Todd Allen is the medical director of the emergency department at Intermountain Healthcare. Last month, he announced that Intermountain would reduce prescription levels of opioid painkillers by 40 percent by the end of 2018. Allen recently spoke with KUER about how they plan to do that.
Below are excerpts of the conversation.
Allen: Part of the reason we're here today, part of the reason we over-prescribe is that as caregivers, as physicians and nurses, it's built into our DNA to help people out of suffering and particularly pain. We tried for decades to minimize pain and almost make pain zero. What it meant is we over-treated and treated incorrectly with some biases to conditions that don't need medications like opioids.
Q: Is this an admission that Intermountain and other hospitals are over-prescribing opioids by 40 percent?
Allen: Yup, happy to own it. I wouldn't say we're over-prescribing by 40 percent. We set the goal based on a number of factors. We don't know what we're over-prescribing by because we've never asked that question. We've never studied that question in a formal way. If you look out in the literature it's hard to say. For, let's say, a long bone fracture, what's the right amount of opioids? Strength and number? That study has not been done. So, we think we're over-prescribing by about 40 to 50 percent based on the limited studies that we've done internally to try to figure out what the goal is.
Q: There are lots of different cases when people might be prescribed opioids. How do you do this in a nuanced way so that people are not under-prescribed when they really need opioids?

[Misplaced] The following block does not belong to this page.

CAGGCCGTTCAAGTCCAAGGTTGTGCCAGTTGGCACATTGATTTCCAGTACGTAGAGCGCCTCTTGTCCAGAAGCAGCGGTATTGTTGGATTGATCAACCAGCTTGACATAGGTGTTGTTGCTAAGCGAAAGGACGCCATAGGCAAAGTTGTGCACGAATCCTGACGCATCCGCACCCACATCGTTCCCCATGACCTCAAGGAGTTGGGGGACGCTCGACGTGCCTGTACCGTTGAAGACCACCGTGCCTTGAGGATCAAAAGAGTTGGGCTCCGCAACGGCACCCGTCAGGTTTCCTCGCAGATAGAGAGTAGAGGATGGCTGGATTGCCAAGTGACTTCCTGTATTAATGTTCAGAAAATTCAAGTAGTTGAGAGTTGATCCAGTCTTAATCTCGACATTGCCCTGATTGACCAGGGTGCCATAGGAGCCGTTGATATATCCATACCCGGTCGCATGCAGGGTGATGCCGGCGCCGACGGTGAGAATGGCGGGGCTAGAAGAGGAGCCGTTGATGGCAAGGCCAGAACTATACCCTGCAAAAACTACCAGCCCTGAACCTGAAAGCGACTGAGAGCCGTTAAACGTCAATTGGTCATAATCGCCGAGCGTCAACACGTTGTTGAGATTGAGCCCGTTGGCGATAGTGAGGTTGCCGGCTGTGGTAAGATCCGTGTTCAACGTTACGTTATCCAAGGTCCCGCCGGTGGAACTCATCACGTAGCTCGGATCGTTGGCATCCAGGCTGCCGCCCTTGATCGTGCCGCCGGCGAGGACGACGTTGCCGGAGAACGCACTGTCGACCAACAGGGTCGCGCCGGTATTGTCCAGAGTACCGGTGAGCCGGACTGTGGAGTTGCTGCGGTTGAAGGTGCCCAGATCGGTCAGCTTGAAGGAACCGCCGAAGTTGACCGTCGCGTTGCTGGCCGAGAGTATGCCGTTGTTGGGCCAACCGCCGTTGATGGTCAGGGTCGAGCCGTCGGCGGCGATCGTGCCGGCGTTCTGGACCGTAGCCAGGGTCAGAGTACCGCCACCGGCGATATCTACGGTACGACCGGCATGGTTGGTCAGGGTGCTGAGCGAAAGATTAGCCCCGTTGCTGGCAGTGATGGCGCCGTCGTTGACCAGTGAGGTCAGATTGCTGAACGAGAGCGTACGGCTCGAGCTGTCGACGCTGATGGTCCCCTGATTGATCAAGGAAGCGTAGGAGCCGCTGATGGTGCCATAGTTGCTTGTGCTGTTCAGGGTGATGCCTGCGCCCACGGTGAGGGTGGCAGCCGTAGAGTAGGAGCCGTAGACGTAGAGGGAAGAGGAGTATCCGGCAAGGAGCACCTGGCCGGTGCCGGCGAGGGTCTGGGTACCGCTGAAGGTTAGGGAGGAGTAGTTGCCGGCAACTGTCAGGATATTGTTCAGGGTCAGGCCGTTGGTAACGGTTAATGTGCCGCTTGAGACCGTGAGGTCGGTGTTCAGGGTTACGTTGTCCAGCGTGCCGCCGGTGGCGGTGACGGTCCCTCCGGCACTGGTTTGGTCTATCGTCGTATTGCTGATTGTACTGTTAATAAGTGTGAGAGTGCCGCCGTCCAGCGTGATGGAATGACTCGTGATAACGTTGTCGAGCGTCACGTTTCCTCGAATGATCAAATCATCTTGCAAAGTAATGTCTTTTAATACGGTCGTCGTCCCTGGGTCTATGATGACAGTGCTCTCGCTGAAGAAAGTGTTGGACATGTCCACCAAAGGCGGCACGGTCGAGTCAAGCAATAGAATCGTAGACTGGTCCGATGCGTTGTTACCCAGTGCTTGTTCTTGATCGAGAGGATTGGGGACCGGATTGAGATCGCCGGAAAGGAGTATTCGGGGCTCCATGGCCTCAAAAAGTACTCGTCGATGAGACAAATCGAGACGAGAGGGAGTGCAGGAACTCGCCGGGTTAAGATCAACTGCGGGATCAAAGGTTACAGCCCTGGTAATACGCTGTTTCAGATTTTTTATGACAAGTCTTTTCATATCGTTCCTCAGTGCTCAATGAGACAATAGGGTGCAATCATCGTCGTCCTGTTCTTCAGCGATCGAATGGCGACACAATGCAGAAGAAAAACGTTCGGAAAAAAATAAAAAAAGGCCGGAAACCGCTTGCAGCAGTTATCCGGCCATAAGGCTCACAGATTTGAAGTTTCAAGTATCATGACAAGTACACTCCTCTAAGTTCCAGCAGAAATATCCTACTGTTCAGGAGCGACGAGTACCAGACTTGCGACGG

Allen: Long bone fractures, kidney stones, painful sickle cell crisis - brutal. I've suffered from a few of those. Wouldn't want to suffer from any of them. In those cases and in cases of chronic pain like patients with cancer, we want to stick right where we've been - help patients avoid as much suffering as possible. In other cases like headache or back pain, opioids have been shown to be harmful, to decrease the effective outcomes. There we just have to get out of the pattern, the habit of reflexively writing these prescriptions and for so many tablets, and think of something else - other alternatives to help control pain in those cases.
Q: Can you be specific in what some of those therapies are?
Allen: Just for pain control, Tylenol, acetaminophen, Ibuprofen would be the starting point. Other things that we've got that we haven't used very well. I would include massage. I would include acupuncture. As physicians particularly from the allopathic and the Western tradition, I don't know that we've been very good at using those adjuncts. We've instead relied on chemicals.
Q: How do you make sure that there's not unintended consequences of people moving to street drugs like heroin if they get fewer prescription drugs?
Allen: By reducing the number of tablets that we put out there we don't want it to make people be forced to turn to street drugs or be forced to other difficult or sometimes illegal methods. That's why we just didn't come out of the blue and say we're gonna drop things by 40 percent. We've been working for two-and-a-half years to build up a comprehensive plan with the state, with the Department of Health, with healthcare organizations, and health organizations from different counties to be thoughtful and comprehensive about that. There is no one magic bullet that's gonna cure this thing. We've spent two decades building this up. It's gonna take a while to dig out and it's gonna take a full effort.